More than a quarter of US children have at least one immigrant parent, but researchers and policymakers often do not have adequate data on these children’s experiences in school. Information on the languages students speak at home can provide perspective on students’ experiences and takes communities’ unique strengths and challenges into account. States must report data on languages spoken at home to the federal government each year, yet district-level data are rarely published.
Home language data have untapped value, with far-reaching implications for instruction, student support services, and policy. Better and more public data on student background can enhance our understanding of students’ experiences and provide nuanced information to educators, researchers, and policymakers to better serve distinct student subgroups. Publishing district-level home language data could inform education policy decisions, providing much-needed nuance to public education data systems.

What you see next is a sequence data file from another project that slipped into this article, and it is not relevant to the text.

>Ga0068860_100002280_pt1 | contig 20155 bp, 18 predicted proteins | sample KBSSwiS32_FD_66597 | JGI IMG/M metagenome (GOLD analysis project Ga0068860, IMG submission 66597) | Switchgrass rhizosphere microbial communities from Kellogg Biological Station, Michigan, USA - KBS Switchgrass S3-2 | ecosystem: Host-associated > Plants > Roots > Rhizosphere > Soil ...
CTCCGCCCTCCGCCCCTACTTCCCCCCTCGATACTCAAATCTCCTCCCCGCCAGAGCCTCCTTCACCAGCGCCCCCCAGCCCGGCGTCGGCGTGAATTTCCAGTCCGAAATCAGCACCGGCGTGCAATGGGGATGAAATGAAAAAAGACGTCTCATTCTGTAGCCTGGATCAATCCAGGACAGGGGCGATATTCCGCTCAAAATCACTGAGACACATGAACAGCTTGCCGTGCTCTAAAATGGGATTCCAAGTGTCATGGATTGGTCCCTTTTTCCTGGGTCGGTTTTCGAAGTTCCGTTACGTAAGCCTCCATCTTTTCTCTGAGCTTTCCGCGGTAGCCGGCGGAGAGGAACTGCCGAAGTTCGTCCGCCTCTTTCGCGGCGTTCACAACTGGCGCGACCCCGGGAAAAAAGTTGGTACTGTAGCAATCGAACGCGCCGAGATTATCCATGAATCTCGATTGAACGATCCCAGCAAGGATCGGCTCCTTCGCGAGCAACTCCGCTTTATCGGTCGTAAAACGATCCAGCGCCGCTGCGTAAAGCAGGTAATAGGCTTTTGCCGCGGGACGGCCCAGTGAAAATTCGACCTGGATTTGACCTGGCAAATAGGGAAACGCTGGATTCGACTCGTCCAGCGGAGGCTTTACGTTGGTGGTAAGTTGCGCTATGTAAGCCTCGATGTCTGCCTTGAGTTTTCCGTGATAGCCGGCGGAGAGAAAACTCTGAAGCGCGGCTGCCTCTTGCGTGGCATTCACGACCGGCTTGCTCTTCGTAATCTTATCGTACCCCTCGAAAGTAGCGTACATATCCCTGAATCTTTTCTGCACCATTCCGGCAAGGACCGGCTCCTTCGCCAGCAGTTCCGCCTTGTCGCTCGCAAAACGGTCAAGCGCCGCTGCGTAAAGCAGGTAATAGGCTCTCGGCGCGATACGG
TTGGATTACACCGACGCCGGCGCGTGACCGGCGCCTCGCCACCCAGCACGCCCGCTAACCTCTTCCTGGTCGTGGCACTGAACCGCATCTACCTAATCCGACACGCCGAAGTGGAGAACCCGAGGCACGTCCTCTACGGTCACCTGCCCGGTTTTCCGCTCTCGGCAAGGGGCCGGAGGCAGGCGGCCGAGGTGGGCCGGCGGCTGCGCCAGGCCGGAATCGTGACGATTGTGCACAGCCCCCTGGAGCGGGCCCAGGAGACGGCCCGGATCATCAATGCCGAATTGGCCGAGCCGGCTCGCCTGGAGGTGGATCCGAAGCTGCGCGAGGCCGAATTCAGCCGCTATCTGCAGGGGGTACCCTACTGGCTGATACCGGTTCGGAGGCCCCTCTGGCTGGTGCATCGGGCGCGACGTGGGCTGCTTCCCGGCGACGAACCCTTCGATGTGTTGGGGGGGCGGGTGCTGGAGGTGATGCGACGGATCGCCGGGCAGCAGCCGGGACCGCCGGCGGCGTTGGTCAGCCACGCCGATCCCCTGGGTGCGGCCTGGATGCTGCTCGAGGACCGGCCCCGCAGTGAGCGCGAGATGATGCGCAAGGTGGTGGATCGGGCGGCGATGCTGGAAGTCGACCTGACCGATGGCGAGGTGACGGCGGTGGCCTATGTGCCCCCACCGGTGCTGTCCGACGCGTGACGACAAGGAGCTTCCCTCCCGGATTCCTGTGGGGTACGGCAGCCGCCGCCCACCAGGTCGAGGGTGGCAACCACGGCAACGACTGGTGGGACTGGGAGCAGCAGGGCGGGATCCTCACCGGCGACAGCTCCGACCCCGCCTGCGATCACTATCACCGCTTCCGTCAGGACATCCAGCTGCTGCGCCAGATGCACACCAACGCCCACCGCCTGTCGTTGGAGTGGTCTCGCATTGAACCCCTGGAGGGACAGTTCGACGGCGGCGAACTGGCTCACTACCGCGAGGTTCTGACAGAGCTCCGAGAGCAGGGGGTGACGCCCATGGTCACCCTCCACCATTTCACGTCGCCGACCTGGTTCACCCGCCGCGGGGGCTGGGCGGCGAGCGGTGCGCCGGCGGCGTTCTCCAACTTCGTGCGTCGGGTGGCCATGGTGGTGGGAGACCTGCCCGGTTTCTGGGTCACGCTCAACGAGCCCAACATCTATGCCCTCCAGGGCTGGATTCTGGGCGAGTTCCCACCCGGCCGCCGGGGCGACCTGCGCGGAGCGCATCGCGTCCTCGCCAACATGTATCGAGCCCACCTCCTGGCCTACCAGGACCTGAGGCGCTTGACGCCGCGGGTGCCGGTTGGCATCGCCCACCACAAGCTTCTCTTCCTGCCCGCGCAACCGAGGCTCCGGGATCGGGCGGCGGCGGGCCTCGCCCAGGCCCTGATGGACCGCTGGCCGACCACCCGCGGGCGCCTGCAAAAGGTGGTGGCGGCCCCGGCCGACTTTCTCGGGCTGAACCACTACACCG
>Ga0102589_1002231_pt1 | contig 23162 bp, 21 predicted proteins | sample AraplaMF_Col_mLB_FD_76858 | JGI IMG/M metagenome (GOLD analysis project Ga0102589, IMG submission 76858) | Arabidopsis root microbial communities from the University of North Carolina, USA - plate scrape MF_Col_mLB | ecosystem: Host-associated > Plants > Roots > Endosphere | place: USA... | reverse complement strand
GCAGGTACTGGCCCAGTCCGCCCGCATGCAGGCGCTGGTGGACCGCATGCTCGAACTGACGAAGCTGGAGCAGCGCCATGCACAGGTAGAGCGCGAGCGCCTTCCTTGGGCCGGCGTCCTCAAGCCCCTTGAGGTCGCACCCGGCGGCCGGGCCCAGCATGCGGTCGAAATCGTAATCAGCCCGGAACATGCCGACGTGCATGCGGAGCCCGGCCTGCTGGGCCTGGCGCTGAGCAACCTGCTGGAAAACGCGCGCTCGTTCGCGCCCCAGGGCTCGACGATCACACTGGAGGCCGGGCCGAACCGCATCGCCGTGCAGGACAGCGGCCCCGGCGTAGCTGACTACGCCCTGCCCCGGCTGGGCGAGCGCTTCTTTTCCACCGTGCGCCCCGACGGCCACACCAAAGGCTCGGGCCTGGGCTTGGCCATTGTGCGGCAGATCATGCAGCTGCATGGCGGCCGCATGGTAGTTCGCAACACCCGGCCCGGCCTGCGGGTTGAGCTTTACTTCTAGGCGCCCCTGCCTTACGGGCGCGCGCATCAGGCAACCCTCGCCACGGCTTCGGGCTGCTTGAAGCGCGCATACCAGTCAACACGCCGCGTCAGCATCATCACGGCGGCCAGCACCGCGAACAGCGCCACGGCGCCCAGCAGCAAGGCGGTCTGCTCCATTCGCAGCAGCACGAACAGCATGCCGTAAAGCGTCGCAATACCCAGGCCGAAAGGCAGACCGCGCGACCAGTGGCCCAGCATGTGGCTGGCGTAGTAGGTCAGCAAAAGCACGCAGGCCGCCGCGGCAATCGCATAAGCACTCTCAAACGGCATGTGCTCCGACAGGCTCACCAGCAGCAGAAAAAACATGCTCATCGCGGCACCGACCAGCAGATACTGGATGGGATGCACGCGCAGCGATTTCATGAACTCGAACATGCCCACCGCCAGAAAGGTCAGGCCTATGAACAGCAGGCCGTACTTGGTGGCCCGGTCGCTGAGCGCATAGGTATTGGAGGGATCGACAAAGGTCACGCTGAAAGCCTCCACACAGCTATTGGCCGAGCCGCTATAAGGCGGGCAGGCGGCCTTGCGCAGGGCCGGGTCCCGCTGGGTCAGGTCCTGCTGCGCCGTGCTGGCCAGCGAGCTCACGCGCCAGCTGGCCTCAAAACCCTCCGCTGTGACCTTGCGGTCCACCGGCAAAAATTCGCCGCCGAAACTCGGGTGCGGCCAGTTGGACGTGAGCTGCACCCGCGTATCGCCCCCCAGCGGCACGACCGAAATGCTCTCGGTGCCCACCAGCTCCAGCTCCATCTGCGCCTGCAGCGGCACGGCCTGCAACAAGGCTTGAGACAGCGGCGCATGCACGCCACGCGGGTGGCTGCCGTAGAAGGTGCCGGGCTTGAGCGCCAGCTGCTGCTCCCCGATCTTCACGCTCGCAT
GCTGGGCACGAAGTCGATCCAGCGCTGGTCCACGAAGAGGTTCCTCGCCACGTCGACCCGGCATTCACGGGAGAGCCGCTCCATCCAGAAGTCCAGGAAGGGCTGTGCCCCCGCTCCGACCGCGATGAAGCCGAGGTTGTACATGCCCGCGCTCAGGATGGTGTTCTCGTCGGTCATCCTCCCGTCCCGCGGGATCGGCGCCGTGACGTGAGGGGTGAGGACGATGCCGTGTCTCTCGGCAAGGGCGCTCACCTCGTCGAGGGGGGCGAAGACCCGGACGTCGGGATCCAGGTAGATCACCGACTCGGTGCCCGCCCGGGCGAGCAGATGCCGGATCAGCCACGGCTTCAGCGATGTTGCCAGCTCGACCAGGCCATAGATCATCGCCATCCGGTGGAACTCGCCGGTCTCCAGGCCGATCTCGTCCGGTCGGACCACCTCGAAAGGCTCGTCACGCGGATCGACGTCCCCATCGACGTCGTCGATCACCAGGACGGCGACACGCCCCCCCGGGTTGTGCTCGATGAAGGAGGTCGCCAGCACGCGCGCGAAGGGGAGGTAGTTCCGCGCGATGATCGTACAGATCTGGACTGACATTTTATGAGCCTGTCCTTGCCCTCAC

- Data on languages spoken at home reveal nuance that race and ethnicity and English learner data do not capture.
- Home language data can illuminate potential differences in student achievement indicators and other information policymakers can use for decisionmaking.
- States must report data on languages spoken at home to the federal government each year, yet those data are typically not published alongside other district demographic data.
At the school and district levels, home language data could drive decisions related to translation services, programming for parents, access to multilingual supports for state tests, purchase of instructional materials and tools for student learning, and design of trauma-informed services. The data could inform teacher preparation and hiring, staffing, and achievement reporting at the district and state levels.
Home language data can also provide additional context for state and federal policymakers, driving state and national education priorities. Policymakers can leverage these data to create new designations for schools or districts, such as “linguistically diverse school communities.”
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